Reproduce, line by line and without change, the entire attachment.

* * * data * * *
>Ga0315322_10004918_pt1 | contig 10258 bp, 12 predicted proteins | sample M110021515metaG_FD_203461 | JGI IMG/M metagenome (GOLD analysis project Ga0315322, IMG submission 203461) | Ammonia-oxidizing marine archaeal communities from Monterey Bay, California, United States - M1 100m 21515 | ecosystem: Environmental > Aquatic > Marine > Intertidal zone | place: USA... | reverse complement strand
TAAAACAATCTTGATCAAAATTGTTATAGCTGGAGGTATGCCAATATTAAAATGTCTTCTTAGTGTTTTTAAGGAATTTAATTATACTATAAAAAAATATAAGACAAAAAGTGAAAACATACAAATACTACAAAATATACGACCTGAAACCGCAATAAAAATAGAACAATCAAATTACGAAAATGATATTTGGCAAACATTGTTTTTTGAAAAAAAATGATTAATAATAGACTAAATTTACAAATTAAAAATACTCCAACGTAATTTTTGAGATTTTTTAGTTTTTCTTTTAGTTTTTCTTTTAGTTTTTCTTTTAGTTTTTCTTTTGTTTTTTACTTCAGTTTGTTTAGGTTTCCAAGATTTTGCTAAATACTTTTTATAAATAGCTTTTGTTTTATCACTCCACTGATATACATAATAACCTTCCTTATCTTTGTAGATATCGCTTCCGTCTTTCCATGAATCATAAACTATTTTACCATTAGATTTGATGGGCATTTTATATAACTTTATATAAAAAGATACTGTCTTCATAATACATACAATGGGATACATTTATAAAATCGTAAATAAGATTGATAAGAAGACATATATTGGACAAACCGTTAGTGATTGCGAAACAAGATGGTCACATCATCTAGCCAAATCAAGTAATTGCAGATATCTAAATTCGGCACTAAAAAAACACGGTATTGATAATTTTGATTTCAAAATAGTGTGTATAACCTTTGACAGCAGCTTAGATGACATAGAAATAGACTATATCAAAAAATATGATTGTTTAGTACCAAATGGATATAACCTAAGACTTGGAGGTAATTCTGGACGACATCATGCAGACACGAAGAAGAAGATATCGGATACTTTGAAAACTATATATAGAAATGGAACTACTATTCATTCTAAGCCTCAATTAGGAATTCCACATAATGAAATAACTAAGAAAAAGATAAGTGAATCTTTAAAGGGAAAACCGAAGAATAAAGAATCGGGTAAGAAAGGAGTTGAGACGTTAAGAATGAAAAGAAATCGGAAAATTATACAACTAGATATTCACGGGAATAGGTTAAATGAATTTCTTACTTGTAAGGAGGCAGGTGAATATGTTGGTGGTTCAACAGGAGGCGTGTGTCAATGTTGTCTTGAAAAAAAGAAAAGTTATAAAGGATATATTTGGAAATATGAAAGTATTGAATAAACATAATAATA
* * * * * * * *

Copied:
>Ga0315322_10004918_pt1 | contig 10258 bp, 12 predicted proteins | sample M110021515metaG_FD_203461 | JGI IMG/M metagenome (GOLD analysis project Ga0315322, IMG submission 203461) | Ammonia-oxidizing marine archaeal communities from Monterey Bay, California, United States - M1 100m 21515 | ecosystem: Environmental > Aquatic > Marine > Intertidal zone | place: USA... | reverse complement strand
TAAAACAATCTTGATCAAAATTGTTATAGCTGGAGGTATGCCAATATTAAAATGTCTTCTTAGTGTTTTTAAGGAATTTAATTATACTATAAAAAAATATAAGACAAAAAGTGAAAACATACAAATACTACAAAATATACGACCTGAAACCGCAATAAAAATAGAACAATCAAATTACGAAAATGATATTTGGCAAACATTGTTTTTTGAAAAAAAATGATTAATAATAGACTAAATTTACAAATTAAAAATACTCCAACGTAATTTTTGAGATTTTTTAGTTTTTCTTTTAGTTTTTCTTTTAGTTTTTCTTTTAGTTTTTCTTTTGTTTTTTACTTCAGTTTGTTTAGGTTTCCAAGATTTTGCTAAATACTTTTTATAAATAGCTTTTGTTTTATCACTCCACTGATATACATAATAACCTTCCTTATCTTTGTAGATATCGCTTCCGTCTTTCCATGAATCATAAACTATTTTACCATTAGATTTGATGGGCATTTTATATAACTTTATATAAAAAGATACTGTCTTCATAATACATACAATGGGATACATTTATAAAATCGTAAATAAGATTGATAAGAAGACATATATTGGACAAACCGTTAGTGATTGCGAAACAAGATGGTCACATCATCTAGCCAAATCAAGTAATTGCAGATATCTAAATTCGGCACTAAAAAAACACGGTATTGATAATTTTGATTTCAAAATAGTGTGTATAACCTTTGACAGCAGCTTAGATGACATAGAAATAGACTATATCAAAAAATATGATTGTTTAGTACCAAATGGATATAACCTAAGACTTGGAGGTAATTCTGGACGACATCATGCAGACACGAAGAAGAAGATATCGGATACTTTGAAAACTATATATAGAAATGGAACTACTATTCATTCTAAGCCTCAATTAGGAATTCCACATAATGAAATAACTAAGAAAAAGATAAGTGAATCTTTAAAGGGAAAACCGAAGAATAAAGAATCGGGTAAGAAAGGAGTTGAGACGTTAAGAATGAAAAGAAATCGGAAAATTATACAACTAGATATTCACGGGAATAGGTTAAATGAATTTCTTACTTGTAAGGAGGCAGGTGAATATGTTGGTGGTTCAACAGGAGGCGTGTGTCAATGTTGTCTTGAAAAAAAGAAAAGTTATAAAGGATATATTTGGAAATATGAAAGTATTGAATAAACATAATAATA